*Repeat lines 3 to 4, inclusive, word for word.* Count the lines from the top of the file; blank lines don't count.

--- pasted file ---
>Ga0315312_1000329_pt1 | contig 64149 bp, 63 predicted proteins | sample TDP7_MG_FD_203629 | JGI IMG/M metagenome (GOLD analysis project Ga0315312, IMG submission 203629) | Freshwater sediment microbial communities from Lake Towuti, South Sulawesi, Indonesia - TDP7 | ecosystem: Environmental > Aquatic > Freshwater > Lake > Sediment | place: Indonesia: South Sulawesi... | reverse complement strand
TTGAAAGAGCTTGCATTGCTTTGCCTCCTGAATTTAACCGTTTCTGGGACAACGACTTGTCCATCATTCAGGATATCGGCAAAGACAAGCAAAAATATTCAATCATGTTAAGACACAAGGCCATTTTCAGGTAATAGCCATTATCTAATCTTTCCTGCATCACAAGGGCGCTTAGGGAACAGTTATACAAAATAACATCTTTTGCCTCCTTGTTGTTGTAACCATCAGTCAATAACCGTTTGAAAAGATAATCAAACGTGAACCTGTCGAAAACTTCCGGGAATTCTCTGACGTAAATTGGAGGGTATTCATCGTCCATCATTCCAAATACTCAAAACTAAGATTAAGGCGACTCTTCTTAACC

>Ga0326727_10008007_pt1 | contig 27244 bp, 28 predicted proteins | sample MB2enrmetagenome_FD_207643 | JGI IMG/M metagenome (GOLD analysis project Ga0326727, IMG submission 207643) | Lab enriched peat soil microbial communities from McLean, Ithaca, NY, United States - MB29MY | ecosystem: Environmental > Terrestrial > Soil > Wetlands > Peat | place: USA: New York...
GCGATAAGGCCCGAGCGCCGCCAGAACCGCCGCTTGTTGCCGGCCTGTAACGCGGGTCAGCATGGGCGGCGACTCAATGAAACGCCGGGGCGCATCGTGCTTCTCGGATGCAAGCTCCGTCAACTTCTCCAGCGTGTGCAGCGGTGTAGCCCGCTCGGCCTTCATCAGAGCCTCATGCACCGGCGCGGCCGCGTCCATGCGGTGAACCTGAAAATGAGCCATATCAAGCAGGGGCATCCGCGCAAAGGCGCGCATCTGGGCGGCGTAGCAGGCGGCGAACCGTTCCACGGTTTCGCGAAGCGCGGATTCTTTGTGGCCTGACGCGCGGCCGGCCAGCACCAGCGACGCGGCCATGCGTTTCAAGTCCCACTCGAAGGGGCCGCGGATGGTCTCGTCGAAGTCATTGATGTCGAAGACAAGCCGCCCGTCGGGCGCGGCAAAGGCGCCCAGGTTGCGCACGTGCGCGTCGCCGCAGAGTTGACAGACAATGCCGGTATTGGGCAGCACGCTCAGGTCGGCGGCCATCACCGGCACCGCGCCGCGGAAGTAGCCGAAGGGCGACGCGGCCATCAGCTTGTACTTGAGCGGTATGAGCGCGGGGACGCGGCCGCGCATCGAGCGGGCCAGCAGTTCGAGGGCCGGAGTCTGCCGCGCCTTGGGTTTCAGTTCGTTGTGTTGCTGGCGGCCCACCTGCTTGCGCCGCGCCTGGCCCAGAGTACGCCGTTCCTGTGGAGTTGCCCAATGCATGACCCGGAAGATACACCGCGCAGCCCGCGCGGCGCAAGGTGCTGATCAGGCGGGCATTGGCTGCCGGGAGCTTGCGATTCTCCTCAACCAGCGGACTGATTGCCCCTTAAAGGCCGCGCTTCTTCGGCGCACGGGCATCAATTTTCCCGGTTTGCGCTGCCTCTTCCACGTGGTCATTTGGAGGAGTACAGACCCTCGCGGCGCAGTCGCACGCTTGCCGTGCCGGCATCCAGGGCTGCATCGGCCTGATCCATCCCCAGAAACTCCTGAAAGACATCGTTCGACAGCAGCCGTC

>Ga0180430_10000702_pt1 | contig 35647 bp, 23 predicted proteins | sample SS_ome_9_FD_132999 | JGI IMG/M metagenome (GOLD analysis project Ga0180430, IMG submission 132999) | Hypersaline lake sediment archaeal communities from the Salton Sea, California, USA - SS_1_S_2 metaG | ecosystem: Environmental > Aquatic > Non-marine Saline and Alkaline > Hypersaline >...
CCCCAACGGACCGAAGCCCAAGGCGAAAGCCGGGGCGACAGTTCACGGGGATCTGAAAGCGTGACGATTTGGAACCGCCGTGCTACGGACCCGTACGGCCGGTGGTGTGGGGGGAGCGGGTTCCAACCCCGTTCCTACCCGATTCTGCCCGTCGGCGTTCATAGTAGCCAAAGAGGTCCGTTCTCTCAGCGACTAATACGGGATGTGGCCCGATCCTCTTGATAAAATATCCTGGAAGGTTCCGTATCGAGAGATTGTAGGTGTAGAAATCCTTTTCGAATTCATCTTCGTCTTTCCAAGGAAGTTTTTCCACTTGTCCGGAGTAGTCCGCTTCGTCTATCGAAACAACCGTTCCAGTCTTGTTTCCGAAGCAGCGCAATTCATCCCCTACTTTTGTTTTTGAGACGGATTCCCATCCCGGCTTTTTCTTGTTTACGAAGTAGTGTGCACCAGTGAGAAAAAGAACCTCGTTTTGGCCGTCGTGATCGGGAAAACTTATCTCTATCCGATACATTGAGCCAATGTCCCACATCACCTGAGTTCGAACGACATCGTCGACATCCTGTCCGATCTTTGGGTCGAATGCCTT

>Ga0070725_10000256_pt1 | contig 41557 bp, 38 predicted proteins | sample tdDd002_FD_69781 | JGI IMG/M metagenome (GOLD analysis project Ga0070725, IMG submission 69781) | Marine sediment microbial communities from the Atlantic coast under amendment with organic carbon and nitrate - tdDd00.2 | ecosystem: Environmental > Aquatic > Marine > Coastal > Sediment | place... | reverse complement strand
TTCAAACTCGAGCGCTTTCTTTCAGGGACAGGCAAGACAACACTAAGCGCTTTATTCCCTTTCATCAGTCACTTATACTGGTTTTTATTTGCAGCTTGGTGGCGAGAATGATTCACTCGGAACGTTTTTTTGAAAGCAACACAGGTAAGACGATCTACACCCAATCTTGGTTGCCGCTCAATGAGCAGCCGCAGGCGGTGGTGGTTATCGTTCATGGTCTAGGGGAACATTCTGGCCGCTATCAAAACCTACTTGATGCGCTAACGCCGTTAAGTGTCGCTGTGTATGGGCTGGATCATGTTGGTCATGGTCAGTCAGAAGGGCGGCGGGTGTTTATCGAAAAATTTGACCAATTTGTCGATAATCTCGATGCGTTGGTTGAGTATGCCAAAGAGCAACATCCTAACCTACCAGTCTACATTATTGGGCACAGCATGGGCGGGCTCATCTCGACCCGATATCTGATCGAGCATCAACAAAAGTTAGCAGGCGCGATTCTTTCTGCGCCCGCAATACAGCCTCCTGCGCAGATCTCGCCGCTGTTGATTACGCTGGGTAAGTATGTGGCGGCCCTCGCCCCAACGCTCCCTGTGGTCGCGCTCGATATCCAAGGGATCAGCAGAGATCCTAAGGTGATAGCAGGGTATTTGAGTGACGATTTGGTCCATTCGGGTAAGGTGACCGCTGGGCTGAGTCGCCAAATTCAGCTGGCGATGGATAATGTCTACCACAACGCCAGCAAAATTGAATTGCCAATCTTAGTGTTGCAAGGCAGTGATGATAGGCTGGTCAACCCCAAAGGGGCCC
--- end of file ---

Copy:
>Ga0326727_10008007_pt1 | contig 27244 bp, 28 predicted proteins | sample MB2enrmetagenome_FD_207643 | JGI IMG/M metagenome (GOLD analysis project Ga0326727, IMG submission 207643) | Lab enriched peat soil microbial communities from McLean, Ithaca, NY, United States - MB29MY | ecosystem: Environmental > Terrestrial > Soil > Wetlands > Peat | place: USA: New York...
GCGATAAGGCCCGAGCGCCGCCAGAACCGCCGCTTGTTGCCGGCCTGTAACGCGGGTCAGCATGGGCGGCGACTCAATGAAACGCCGGGGCGCATCGTGCTTCTCGGATGCAAGCTCCGTCAACTTCTCCAGCGTGTGCAGCGGTGTAGCCCGCTCGGCCTTCATCAGAGCCTCATGCACCGGCGCGGCCGCGTCCATGCGGTGAACCTGAAAATGAGCCATATCAAGCAGGGGCATCCGCGCAAAGGCGCGCATCTGGGCGGCGTAGCAGGCGGCGAACCGTTCCACGGTTTCGCGAAGCGCGGATTCTTTGTGGCCTGACGCGCGGCCGGCCAGCACCAGCGACGCGGCCATGCGTTTCAAGTCCCACTCGAAGGGGCCGCGGATGGTCTCGTCGAAGTCATTGATGTCGAAGACAAGCCGCCCGTCGGGCGCGGCAAAGGCGCCCAGGTTGCGCACGTGCGCGTCGCCGCAGAGTTGACAGACAATGCCGGTATTGGGCAGCACGCTCAGGTCGGCGGCCATCACCGGCACCGCGCCGCGGAAGTAGCCGAAGGGCGACGCGGCCATCAGCTTGTACTTGAGCGGTATGAGCGCGGGGACGCGGCCGCGCATCGAGCGGGCCAGCAGTTCGAGGGCCGGAGTCTGCCGCGCCTTGGGTTTCAGTTCGTTGTGTTGCTGGCGGCCCACCTGCTTGCGCCGCGCCTGGCCCAGAGTACGCCGTTCCTGTGGAGTTGCCCAATGCATGACCCGGAAGATACACCGCGCAGCCCGCGCGGCGCAAGGTGCTGATCAGGCGGGCATTGGCTGCCGGGAGCTTGCGATTCTCCTCAACCAGCGGACTGATTGCCCCTTAAAGGCCGCGCTTCTTCGGCGCACGGGCATCAATTTTCCCGGTTTGCGCTGCCTCTTCCACGTGGTCATTTGGAGGAGTACAGACCCTCGCGGCGCAGTCGCACGCTTGCCGTGCCGGCATCCAGGGCTGCATCGGCCTGATCCATCCCCAGAAACTCCTGAAAGACATCGTTCGACAGCAGCCGTC